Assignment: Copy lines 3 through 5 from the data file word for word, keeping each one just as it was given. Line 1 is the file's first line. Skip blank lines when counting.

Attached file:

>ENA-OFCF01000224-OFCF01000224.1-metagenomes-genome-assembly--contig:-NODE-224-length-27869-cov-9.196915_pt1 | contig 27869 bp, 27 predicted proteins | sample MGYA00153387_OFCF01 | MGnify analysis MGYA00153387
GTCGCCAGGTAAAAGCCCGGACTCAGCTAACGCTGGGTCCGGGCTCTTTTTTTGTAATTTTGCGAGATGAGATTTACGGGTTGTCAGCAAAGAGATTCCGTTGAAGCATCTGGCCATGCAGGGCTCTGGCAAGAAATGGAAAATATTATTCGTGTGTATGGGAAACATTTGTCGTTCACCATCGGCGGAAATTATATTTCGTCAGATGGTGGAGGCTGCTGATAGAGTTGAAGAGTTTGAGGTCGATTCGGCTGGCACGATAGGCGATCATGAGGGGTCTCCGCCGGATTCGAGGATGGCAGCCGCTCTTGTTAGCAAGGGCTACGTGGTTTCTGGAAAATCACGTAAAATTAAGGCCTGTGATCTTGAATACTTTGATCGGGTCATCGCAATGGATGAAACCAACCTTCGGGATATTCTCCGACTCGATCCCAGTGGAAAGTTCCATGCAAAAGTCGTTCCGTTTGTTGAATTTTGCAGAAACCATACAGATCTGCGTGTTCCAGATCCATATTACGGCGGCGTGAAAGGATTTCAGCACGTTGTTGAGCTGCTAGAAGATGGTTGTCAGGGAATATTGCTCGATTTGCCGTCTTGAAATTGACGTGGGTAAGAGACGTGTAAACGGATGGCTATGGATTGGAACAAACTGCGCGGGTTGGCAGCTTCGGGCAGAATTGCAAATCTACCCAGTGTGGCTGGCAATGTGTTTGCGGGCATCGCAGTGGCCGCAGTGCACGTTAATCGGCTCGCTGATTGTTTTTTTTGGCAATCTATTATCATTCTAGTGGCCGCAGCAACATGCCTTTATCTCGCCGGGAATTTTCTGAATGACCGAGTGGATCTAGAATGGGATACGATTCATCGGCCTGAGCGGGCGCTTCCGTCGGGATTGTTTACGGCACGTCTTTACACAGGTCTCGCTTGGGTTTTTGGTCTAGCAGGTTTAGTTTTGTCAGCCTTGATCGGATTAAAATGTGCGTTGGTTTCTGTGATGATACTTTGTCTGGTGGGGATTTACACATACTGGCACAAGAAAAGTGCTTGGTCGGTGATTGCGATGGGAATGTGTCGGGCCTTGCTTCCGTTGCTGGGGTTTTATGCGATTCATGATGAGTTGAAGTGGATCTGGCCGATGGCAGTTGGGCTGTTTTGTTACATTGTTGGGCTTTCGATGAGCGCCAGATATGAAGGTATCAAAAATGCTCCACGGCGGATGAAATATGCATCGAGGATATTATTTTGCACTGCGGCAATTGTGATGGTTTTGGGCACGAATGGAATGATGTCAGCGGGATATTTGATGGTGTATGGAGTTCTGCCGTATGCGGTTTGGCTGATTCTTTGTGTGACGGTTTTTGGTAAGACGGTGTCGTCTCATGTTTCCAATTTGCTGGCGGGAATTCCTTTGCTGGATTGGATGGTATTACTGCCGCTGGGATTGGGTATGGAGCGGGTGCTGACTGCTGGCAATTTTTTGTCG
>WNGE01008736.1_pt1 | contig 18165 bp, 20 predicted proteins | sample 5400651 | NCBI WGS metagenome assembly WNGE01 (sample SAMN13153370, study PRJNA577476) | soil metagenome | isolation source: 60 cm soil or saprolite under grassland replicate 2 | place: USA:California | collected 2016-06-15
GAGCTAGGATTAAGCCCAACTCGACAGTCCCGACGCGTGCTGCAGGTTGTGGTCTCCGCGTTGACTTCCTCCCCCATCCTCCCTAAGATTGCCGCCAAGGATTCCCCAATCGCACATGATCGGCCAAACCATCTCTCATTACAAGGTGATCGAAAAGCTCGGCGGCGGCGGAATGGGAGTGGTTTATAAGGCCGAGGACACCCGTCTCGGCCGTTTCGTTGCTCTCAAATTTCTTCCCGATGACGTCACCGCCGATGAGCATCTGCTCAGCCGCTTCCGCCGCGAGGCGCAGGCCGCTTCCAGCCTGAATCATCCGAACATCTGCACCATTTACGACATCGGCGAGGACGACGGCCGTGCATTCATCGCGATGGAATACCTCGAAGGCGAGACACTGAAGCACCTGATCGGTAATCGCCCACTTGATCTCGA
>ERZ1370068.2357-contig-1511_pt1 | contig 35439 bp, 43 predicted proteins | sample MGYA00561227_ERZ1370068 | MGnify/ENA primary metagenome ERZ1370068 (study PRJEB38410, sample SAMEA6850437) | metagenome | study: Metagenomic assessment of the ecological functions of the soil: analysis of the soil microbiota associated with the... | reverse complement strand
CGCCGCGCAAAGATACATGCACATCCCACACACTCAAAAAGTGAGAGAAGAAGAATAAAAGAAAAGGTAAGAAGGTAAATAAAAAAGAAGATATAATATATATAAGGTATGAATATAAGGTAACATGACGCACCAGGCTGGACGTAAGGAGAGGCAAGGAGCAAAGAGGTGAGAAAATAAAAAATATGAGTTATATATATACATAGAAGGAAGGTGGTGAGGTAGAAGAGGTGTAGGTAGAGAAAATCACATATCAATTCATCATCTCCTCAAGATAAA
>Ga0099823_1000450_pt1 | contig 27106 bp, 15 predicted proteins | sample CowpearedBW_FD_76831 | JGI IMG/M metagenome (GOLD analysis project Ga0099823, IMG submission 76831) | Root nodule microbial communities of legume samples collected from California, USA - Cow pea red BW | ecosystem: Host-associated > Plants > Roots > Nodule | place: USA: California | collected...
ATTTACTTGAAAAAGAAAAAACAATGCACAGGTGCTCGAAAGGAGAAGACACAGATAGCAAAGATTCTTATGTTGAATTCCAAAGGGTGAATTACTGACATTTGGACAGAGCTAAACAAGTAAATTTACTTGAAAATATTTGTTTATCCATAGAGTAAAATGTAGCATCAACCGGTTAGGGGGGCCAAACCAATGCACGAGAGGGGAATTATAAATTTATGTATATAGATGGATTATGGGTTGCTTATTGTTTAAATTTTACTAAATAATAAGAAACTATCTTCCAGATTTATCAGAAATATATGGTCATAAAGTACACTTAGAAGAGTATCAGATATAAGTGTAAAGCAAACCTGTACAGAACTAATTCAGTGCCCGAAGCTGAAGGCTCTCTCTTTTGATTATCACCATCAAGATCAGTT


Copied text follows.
>WNGE01008736.1_pt1 | contig 18165 bp, 20 predicted proteins | sample 5400651 | NCBI WGS metagenome assembly WNGE01 (sample SAMN13153370, study PRJNA577476) | soil metagenome | isolation source: 60 cm soil or saprolite under grassland replicate 2 | place: USA:California | collected 2016-06-15
GAGCTAGGATTAAGCCCAACTCGACAGTCCCGACGCGTGCTGCAGGTTGTGGTCTCCGCGTTGACTTCCTCCCCCATCCTCCCTAAGATTGCCGCCAAGGATTCCCCAATCGCACATGATCGGCCAAACCATCTCTCATTACAAGGTGATCGAAAAGCTCGGCGGCGGCGGAATGGGAGTGGTTTATAAGGCCGAGGACACCCGTCTCGGCCGTTTCGTTGCTCTCAAATTTCTTCCCGATGACGTCACCGCCGATGAGCATCTGCTCAGCCGCTTCCGCCGCGAGGCGCAGGCCGCTTCCAGCCTGAATCATCCGAACATCTGCACCATTTACGACATCGGCGAGGACGACGGCCGTGCATTCATCGCGATGGAATACCTCGAAGGCGAGACACTGAAGCACCTGATCGGTAATCGCCCACTTGATCTCGA
>ERZ1370068.2357-contig-1511_pt1 | contig 35439 bp, 43 predicted proteins | sample MGYA00561227_ERZ1370068 | MGnify/ENA primary metagenome ERZ1370068 (study PRJEB38410, sample SAMEA6850437) | metagenome | study: Metagenomic assessment of the ecological functions of the soil: analysis of the soil microbiota associated with the... | reverse complement strand